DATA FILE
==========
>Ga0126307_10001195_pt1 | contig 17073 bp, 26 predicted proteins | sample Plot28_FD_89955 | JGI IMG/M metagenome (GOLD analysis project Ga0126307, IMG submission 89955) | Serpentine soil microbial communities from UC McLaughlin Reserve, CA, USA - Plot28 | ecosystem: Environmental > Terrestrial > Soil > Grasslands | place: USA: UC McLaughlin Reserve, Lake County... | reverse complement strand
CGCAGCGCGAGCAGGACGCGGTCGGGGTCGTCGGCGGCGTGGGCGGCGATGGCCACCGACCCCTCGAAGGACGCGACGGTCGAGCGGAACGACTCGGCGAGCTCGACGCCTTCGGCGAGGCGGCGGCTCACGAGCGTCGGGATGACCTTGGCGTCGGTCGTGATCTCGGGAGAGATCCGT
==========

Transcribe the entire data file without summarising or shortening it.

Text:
>Ga0126307_10001195_pt1 | contig 17073 bp, 26 predicted proteins | sample Plot28_FD_89955 | JGI IMG/M metagenome (GOLD analysis project Ga0126307, IMG submission 89955) | Serpentine soil microbial communities from UC McLaughlin Reserve, CA, USA - Plot28 | ecosystem: Environmental > Terrestrial > Soil > Grasslands | place: USA: UC McLaughlin Reserve, Lake County... | reverse complement strand
CGCAGCGCGAGCAGGACGCGGTCGGGGTCGTCGGCGGCGTGGGCGGCGATGGCCACCGACCCCTCGAAGGACGCGACGGTCGAGCGGAACGACTCGGCGAGCTCGACGCCTTCGGCGAGGCGGCGGCTCACGAGCGTCGGGATGACCTTGGCGTCGGTCGTGATCTCGGGAGAGATCCGT